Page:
I recently found an old essay tucked in a box of mementos. It reminded me of some Bainbridge Island (high school) history. Best forgotten in some minds I'm sure but interesting nonetheless. The words follow:
The last few days of the school year - eighth grade - Commodore William Bainbridge Elementary School where one wing was designated as the "Junior High School" - seventh and eighth grades. In fifth grade we had ridden the school bus for the last time onto the dirt driveway at Lincoln Elementary School. I think it was just before Thanksgiving that we started at the "new school." Gee - we called it the "new school" - it didn't even have an official name yet. There was some sort of contest to pick the school name. But flash forward about three years, here we were ending eighth grade and hearing all about going to high school. The driveway that led up the hill to the high school was right outside our classroom windows. The hill looked steep - forbidden. Sometimes, high school students walked down the driveway on some errand or other. They looked so much older, and, somehow, so different - even strange - maybe like stars. They drove CARS! Some of them SMOKED! Mr. Inch, the eighth grade math and P.E.teacher, taught gymnastics in after school sessions and once in a while, a couple of his former star athletes, now Juniors and Seniors, would help. I was the "runt" and silently terrified of those big guys - and, oh yes, of course, they were objects of my secret crushes.
My terror was constant. I was a year younger than my classmates because I had "skipped" first grade. I just knew everyone ridiculed me because I was such a "baby." I was skinny and small anyway but I shrunk as much smaller as I could so no one would notice me.
The tables were set to be turned - a bit. My whole class would once more be at the bottom of the totem pole. Not only would we be cowed by those "upper classmen", we would have make it from classroom to classroom in two to three minutes, store our stuff in lockers, make life changing class choice decisions, and answer to teachers who we'd been told had no patience with "baby ninth graders."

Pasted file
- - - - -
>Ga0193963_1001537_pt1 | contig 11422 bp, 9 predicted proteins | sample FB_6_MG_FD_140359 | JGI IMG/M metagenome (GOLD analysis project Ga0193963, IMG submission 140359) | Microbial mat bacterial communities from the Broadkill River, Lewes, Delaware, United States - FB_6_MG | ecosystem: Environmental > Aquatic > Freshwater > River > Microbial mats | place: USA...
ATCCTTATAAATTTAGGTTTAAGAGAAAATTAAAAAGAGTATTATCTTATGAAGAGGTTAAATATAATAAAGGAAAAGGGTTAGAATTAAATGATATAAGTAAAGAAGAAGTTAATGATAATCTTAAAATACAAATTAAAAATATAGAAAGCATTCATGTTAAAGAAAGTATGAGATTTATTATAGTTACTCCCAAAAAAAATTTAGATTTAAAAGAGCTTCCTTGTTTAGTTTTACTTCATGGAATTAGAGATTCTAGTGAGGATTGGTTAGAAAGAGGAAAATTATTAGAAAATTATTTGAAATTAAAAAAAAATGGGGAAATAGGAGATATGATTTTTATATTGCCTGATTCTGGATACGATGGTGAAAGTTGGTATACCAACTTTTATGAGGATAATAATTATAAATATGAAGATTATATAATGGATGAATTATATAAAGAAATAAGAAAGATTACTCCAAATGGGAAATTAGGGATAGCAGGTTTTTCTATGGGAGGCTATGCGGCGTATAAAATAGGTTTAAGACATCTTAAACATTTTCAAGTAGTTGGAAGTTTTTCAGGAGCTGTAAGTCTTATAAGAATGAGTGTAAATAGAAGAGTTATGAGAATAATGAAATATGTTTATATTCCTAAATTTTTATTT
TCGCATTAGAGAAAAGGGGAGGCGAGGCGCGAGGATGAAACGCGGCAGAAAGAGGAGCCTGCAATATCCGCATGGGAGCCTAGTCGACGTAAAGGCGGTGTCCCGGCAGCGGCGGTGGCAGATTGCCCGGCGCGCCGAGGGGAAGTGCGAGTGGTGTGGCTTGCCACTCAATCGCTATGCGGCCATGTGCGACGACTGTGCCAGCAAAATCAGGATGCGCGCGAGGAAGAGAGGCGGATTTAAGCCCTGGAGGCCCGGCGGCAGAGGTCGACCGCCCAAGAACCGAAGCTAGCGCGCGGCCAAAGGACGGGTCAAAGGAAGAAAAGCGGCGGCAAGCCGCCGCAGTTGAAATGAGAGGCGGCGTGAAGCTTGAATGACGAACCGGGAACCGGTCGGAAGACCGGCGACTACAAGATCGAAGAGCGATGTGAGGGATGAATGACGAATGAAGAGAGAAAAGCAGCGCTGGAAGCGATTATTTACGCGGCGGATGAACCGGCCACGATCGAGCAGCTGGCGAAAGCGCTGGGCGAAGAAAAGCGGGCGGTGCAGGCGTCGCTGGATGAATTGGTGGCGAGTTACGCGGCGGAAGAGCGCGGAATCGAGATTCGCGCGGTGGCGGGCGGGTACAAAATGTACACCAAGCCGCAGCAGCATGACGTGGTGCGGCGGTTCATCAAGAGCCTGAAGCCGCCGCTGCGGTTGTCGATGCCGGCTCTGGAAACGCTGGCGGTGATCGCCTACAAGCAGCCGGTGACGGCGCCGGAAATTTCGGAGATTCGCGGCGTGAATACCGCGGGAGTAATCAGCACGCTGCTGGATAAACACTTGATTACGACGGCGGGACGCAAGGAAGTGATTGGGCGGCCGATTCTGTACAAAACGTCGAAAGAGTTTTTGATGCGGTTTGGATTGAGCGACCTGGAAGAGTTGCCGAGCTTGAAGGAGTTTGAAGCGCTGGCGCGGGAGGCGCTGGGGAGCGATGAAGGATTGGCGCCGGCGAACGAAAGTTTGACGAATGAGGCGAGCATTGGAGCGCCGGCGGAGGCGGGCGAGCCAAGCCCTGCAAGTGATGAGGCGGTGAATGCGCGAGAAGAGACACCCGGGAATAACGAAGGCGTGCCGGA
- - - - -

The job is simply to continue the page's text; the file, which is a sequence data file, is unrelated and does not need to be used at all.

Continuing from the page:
On the other hand, we might bump into the Queen of the Cheerleaders, the Senior Class President, or even the star of the football team. Those days, high school sports' heros (the big "3" being football, basketball, and baseball) were the Island's darlings. Over the summer break, the excitement took on an urgency. The girls fretted about their new wardrobes; how many and what color(s) of the Pendleton stitched-down and reversible plaid pleated skirts, coordinated color sweater sets and ankle socks, and white buck oxfords to get. Page boy hairdos were a must - you know the style set on orange-juice-can-rollers - and bangs plastered to our acne-inclined foreheads in Mamie Eisenhower fashion. Boys had to wear gabardine or corduroy slacks and button-front shirts (NO Tee-shirts). The two or three guys who cared about what they wore, chose black slacks and pink and white striped, button-down-collar shirts. The boys who were "jocks" wore their hair sliced straight across the top of their heads in a crew-cut. The "cool" guys slicked theirs back into a "ducktail." Regardless of the so-called style, boys' hair was SHORT. Girls were not allowed to wear pants of any kind to school. And jeans for both genders were not only strictly prohibited, but considered "farmer" clothing.
Me, I couldn't afford the Pendleton stuff so I baby sat all summer, bought a Penney's skirt and sweater outfit and hoped no one would notice the difference. My hair would not hold a curl in spite of sleeping on metal rollers and bobby-pinned bangs every night. The walk to the bus stop in the fog every morning left my hair looking like cold spaghetti dangling over my ears - not even the ubiquitous wool bandana tied babushka-like, tight on my head could save my pageboy. BUT - my biggest trauma was that I'd never sprouted real breasts. I couldn't even pretend to wear a bra. Today what I wore would be called a tank top or maybe even a camisole - then it was an undershirt. It wasn't so bad in junior high school because lots of other girls wore them, too. But I KNEW I was going to be the only one in PE class who had to strip down and show my UNDERSHIRT before taking a shower. I sat mesmerized in my girlfriend's bedroom, staring at the cone-shaped, circle-stitched bra laying on her bed. Would I ever be able to wear one of those?